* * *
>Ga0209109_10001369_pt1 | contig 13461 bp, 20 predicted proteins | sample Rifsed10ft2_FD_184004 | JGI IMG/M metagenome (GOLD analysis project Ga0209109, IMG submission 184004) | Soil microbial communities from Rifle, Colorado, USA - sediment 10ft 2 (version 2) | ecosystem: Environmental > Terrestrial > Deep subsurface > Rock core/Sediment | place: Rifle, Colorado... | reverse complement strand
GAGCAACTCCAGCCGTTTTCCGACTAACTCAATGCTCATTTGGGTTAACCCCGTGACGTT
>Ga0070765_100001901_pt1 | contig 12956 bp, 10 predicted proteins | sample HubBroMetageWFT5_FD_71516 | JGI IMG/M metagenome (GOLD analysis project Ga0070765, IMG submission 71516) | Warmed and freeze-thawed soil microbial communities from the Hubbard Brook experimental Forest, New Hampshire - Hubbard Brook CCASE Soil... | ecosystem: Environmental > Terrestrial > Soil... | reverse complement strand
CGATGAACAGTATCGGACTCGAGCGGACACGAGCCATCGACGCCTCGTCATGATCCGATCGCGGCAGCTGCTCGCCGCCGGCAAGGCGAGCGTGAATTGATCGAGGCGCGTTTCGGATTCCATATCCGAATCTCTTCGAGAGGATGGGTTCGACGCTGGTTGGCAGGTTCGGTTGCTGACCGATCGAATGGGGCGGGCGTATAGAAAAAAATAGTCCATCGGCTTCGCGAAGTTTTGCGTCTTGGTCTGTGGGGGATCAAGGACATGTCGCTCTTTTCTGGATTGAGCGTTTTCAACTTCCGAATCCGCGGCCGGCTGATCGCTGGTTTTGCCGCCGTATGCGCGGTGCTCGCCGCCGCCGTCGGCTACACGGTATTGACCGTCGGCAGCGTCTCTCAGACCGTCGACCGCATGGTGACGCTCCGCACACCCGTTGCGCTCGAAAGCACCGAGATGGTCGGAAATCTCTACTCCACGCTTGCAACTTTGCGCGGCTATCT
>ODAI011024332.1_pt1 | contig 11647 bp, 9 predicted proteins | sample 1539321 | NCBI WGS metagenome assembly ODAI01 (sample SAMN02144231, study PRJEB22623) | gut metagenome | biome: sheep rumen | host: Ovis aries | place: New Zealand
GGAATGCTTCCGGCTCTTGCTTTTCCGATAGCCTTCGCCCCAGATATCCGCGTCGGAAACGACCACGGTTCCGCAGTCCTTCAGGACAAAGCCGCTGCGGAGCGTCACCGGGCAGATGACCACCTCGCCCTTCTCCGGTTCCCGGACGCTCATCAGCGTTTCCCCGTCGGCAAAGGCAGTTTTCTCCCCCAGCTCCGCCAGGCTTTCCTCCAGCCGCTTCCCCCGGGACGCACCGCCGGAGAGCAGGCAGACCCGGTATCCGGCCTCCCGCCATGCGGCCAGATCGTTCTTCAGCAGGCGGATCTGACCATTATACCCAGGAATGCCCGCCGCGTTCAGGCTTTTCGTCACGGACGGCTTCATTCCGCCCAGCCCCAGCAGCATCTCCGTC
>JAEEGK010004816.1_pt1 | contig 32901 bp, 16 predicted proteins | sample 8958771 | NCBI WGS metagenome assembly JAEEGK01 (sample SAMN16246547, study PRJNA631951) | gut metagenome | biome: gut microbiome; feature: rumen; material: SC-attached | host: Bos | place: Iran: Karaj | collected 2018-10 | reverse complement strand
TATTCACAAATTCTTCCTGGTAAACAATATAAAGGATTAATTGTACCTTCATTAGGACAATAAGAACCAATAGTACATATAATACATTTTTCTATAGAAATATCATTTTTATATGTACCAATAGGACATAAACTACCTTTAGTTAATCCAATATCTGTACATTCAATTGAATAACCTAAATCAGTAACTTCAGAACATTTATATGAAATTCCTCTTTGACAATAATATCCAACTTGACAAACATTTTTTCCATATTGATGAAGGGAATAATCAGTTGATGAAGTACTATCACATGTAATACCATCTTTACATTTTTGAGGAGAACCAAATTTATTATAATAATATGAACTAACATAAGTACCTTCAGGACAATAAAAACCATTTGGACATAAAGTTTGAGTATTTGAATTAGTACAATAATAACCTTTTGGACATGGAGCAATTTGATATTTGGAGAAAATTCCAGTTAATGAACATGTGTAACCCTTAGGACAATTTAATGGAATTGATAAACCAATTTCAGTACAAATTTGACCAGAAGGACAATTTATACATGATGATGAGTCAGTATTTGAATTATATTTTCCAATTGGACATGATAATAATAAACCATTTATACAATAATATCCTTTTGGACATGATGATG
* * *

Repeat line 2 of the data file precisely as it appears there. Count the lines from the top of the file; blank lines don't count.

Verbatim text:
GAGCAACTCCAGCCGTTTTCCGACTAACTCAATGCTCATTTGGGTTAACCCCGTGACGTT